Former police assistant disputes 'unfair dismissal'

Yasmine Saleh
4 Min Read

CAIRO: In 2005, police assistant Mohamed Abdel Ghafar won a lawsuit against the Ministry of Interior after he was fired from his job at Al-Montaza police station in Alexandria. Three years later and Abdel Ghafar still waits the implementation of the court ruling.

“I already won the case in 2005, however nothing happened and until this moment I have not been reinstated, Abdel Ghafar told Daily News Egypt.

According to Abdel Ghafar, he was fired from his job “for not going to work for a few days. Yet he had provided all the medical documents proving that he was in good health and that he is capable of working, all to no avail.

One of his sons explained that although his father has “the usual health problems he had undergone all the tests required to determine that he is physically and psychologically fit for work. “They did all the tests as if he is a new applicant, even the security checks, his son said.

The son added that the initial dismissal was attributed to “health problems but they later found out that the official explanation recorded as “inappropriate conduct.

According to Ahmed Al-Bahnasawy, editor of the Muslim Brotherhood daily newsletter which first reported the issue, Abdel Ghafar was fired following of a fall out with a political figure he was guarding. Abdel Ghafar’s son didn’t deny the incident but said such quarrels were common in this line of work.

According to his son, Abdel Ghafar received a notification of the dismissal at home. “This didn’t follow standard procedure which stipulates the approval of the interior minister.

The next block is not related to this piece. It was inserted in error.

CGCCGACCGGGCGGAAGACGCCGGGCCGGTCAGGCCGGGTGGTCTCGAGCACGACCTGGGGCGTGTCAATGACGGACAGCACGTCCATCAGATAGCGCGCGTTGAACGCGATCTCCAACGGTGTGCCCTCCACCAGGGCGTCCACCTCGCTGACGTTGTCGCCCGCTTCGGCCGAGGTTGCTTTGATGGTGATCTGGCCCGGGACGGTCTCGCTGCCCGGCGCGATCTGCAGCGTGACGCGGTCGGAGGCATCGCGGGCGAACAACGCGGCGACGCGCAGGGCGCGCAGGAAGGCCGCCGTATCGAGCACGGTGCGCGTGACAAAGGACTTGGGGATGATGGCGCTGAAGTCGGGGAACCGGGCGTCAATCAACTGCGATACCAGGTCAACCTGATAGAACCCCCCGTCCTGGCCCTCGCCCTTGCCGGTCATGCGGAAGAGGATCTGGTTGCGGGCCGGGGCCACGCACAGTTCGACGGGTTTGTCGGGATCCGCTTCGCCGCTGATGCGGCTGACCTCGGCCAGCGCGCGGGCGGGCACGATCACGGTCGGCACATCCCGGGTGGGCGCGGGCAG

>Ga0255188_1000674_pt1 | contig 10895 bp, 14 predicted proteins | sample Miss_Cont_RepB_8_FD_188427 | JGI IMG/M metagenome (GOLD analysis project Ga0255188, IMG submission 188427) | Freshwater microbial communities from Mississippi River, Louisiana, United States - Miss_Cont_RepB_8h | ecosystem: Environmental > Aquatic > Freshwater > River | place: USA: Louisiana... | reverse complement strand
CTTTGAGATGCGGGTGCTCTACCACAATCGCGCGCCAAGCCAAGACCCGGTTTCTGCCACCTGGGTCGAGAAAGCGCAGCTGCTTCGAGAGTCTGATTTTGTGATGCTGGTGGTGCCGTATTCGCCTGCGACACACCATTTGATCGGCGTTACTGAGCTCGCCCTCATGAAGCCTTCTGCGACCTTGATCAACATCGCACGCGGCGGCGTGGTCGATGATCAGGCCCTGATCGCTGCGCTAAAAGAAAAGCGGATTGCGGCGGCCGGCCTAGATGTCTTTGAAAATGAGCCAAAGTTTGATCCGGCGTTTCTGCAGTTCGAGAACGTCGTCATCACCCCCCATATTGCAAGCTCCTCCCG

“I have been working in the police force from 1970 to 1999 . Twenty-nine years serving the country and this is what I get at the end, said Abdel Ghafar, who had been trying to get back to work since 1999 and has tried all the possible means but eventually had to resort to court.

For financial reasons, the family couldn’t do much. When the financial resources became available, however, they were able to hire a lawyer.

The son explained that their father was the only bread winner in the family.

Because Abdel Ghafar was asked to leave his job, he now receives a LE 200 monthly pension. If he had continued working until he reached the regular retirement age, he would have been getting four times that amount.

“I am tired and sick and I cannot concentrate, Abdel Ghafar said. “And I have seven kids all enrolled in schools, what can I do? he added.

Abdel Ghafar won the first case, which reversed the decision to fire him, in 2003. Two years later, he won another case reinstating him at his old job.

According to Al-Bahnasawy, after filing a complaint to the Minister of Interior Abdel Ghafar was taken into custody from his house in Menufiya to the police station where he was jailed for four days and was allegedly tortured.

His son, however, denied such reports, saying “nothing of the sort happened.

Abdel Ghafar sent letters to both the Prime Minister and the Minister of Interior with all “the documents that prove his case, yet they all fell on deaf ears.

He now awaits an Administrative Court ruling to reverse the Minister of Interior’s decision to fire him from his job.

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